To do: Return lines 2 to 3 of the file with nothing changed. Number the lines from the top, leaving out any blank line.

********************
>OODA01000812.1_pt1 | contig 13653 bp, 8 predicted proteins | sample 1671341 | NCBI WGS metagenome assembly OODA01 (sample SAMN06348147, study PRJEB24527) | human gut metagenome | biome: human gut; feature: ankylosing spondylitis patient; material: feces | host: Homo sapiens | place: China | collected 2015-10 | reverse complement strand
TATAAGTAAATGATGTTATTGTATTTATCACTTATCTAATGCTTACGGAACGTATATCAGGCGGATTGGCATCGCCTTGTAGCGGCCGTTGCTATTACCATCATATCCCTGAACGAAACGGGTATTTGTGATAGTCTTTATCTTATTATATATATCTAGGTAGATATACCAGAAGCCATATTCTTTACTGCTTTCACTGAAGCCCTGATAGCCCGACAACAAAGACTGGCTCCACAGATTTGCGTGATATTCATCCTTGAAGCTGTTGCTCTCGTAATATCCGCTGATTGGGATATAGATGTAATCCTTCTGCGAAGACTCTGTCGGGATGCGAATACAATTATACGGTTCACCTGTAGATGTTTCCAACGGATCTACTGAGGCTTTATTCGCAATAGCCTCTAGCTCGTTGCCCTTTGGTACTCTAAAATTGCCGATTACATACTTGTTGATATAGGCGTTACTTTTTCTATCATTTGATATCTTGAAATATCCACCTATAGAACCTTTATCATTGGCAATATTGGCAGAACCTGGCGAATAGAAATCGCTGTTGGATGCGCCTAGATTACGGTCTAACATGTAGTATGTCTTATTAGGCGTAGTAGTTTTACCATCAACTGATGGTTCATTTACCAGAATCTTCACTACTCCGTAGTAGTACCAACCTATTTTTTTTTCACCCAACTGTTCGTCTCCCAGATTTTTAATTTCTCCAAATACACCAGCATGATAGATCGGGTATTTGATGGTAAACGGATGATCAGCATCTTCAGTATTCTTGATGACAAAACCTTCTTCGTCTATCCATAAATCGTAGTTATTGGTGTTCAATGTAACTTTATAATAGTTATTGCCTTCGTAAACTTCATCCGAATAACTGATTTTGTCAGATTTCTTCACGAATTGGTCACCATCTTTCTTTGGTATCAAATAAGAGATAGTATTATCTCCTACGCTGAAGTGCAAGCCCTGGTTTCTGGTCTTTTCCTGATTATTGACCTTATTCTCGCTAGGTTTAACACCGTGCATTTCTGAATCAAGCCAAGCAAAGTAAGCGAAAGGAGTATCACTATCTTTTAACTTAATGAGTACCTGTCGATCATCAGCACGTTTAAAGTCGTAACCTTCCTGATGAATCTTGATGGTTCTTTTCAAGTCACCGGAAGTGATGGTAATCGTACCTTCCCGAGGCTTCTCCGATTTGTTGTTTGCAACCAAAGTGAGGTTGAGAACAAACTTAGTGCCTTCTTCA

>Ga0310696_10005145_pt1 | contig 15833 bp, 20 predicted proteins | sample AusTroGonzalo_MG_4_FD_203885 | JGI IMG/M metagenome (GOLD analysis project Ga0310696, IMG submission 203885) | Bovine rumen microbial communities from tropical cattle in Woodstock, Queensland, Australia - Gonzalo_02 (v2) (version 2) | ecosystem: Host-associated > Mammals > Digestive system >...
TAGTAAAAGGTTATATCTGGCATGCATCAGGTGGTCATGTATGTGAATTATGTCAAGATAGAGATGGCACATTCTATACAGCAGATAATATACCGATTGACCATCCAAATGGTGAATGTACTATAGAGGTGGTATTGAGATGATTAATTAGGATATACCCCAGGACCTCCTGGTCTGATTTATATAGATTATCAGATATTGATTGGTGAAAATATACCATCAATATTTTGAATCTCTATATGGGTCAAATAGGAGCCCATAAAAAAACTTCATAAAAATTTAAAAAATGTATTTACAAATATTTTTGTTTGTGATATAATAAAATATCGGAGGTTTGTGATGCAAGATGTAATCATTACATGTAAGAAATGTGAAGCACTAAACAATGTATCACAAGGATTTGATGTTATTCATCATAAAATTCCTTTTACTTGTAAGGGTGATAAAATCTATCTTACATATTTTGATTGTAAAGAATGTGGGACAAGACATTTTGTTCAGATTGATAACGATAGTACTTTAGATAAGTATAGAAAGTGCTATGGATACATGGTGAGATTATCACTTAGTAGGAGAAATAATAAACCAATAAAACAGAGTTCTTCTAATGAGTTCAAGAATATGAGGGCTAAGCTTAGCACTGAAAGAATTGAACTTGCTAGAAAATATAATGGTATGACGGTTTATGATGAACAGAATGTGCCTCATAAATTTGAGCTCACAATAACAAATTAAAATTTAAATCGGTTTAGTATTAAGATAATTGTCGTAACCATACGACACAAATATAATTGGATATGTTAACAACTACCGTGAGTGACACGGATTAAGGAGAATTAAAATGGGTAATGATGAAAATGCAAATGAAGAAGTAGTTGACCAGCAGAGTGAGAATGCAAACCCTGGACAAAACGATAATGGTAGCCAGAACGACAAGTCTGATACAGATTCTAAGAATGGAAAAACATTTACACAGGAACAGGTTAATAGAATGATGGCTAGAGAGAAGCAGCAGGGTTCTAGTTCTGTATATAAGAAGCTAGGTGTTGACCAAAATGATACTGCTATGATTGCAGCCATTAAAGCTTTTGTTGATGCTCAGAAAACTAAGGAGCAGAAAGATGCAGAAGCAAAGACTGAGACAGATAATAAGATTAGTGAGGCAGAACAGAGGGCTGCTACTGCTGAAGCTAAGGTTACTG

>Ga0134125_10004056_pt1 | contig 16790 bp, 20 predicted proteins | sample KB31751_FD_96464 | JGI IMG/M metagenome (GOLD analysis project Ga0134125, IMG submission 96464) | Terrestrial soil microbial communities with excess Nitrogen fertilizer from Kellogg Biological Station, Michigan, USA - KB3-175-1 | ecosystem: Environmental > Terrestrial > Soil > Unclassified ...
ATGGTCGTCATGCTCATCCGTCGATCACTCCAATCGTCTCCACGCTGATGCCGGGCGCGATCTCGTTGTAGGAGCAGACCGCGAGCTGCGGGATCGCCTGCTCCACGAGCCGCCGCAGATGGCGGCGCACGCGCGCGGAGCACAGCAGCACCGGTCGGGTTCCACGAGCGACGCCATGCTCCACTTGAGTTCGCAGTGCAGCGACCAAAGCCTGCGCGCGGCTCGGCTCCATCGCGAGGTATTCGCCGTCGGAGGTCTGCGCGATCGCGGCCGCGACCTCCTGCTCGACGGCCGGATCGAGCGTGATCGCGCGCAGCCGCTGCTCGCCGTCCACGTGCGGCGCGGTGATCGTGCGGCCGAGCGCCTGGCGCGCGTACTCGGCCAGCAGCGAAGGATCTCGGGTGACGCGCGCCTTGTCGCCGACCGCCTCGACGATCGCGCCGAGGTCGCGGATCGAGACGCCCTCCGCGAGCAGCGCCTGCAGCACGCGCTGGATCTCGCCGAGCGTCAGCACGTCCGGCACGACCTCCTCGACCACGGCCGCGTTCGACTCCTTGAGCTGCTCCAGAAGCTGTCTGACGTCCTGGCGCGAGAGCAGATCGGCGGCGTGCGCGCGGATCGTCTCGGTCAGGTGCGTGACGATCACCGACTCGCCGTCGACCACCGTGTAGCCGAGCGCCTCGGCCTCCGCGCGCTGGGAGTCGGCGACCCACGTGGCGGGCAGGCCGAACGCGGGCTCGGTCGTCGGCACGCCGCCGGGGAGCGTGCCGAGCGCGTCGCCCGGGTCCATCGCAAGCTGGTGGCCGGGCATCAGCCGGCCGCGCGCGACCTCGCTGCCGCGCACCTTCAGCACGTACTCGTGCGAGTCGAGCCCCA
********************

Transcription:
TATAAGTAAATGATGTTATTGTATTTATCACTTATCTAATGCTTACGGAACGTATATCAGGCGGATTGGCATCGCCTTGTAGCGGCCGTTGCTATTACCATCATATCCCTGAACGAAACGGGTATTTGTGATAGTCTTTATCTTATTATATATATCTAGGTAGATATACCAGAAGCCATATTCTTTACTGCTTTCACTGAAGCCCTGATAGCCCGACAACAAAGACTGGCTCCACAGATTTGCGTGATATTCATCCTTGAAGCTGTTGCTCTCGTAATATCCGCTGATTGGGATATAGATGTAATCCTTCTGCGAAGACTCTGTCGGGATGCGAATACAATTATACGGTTCACCTGTAGATGTTTCCAACGGATCTACTGAGGCTTTATTCGCAATAGCCTCTAGCTCGTTGCCCTTTGGTACTCTAAAATTGCCGATTACATACTTGTTGATATAGGCGTTACTTTTTCTATCATTTGATATCTTGAAATATCCACCTATAGAACCTTTATCATTGGCAATATTGGCAGAACCTGGCGAATAGAAATCGCTGTTGGATGCGCCTAGATTACGGTCTAACATGTAGTATGTCTTATTAGGCGTAGTAGTTTTACCATCAACTGATGGTTCATTTACCAGAATCTTCACTACTCCGTAGTAGTACCAACCTATTTTTTTTTCACCCAACTGTTCGTCTCCCAGATTTTTAATTTCTCCAAATACACCAGCATGATAGATCGGGTATTTGATGGTAAACGGATGATCAGCATCTTCAGTATTCTTGATGACAAAACCTTCTTCGTCTATCCATAAATCGTAGTTATTGGTGTTCAATGTAACTTTATAATAGTTATTGCCTTCGTAAACTTCATCCGAATAACTGATTTTGTCAGATTTCTTCACGAATTGGTCACCATCTTTCTTTGGTATCAAATAAGAGATAGTATTATCTCCTACGCTGAAGTGCAAGCCCTGGTTTCTGGTCTTTTCCTGATTATTGACCTTATTCTCGCTAGGTTTAACACCGTGCATTTCTGAATCAAGCCAAGCAAAGTAAGCGAAAGGAGTATCACTATCTTTTAACTTAATGAGTACCTGTCGATCATCAGCACGTTTAAAGTCGTAACCTTCCTGATGAATCTTGATGGTTCTTTTCAAGTCACCGGAAGTGATGGTAATCGTACCTTCCCGAGGCTTCTCCGATTTGTTGTTTGCAACCAAAGTGAGGTTGAGAACAAACTTAGTGCCTTCTTCA

>Ga0310696_10005145_pt1 | contig 15833 bp, 20 predicted proteins | sample AusTroGonzalo_MG_4_FD_203885 | JGI IMG/M metagenome (GOLD analysis project Ga0310696, IMG submission 203885) | Bovine rumen microbial communities from tropical cattle in Woodstock, Queensland, Australia - Gonzalo_02 (v2) (version 2) | ecosystem: Host-associated > Mammals > Digestive system >...